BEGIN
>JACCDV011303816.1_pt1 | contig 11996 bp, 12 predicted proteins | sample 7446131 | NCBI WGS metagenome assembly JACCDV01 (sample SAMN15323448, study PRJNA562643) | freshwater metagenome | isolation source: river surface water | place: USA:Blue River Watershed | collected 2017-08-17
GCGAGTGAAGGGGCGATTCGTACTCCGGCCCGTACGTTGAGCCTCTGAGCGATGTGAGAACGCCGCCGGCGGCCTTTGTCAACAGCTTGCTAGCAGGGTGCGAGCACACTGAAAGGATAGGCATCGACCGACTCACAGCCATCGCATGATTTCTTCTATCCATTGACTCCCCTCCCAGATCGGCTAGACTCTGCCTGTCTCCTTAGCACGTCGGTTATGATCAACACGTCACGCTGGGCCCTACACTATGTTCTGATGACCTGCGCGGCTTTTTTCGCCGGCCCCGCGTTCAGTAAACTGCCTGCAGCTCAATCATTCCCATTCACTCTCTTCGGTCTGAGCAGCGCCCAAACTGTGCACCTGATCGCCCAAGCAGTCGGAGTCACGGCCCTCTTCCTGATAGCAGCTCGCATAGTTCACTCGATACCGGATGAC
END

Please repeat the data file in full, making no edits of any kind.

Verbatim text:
>JACCDV011303816.1_pt1 | contig 11996 bp, 12 predicted proteins | sample 7446131 | NCBI WGS metagenome assembly JACCDV01 (sample SAMN15323448, study PRJNA562643) | freshwater metagenome | isolation source: river surface water | place: USA:Blue River Watershed | collected 2017-08-17
GCGAGTGAAGGGGCGATTCGTACTCCGGCCCGTACGTTGAGCCTCTGAGCGATGTGAGAACGCCGCCGGCGGCCTTTGTCAACAGCTTGCTAGCAGGGTGCGAGCACACTGAAAGGATAGGCATCGACCGACTCACAGCCATCGCATGATTTCTTCTATCCATTGACTCCCCTCCCAGATCGGCTAGACTCTGCCTGTCTCCTTAGCACGTCGGTTATGATCAACACGTCACGCTGGGCCCTACACTATGTTCTGATGACCTGCGCGGCTTTTTTCGCCGGCCCCGCGTTCAGTAAACTGCCTGCAGCTCAATCATTCCCATTCACTCTCTTCGGTCTGAGCAGCGCCCAAACTGTGCACCTGATCGCCCAAGCAGTCGGAGTCACGGCCCTCTTCCTGATAGCAGCTCGCATAGTTCACTCGATACCGGATGAC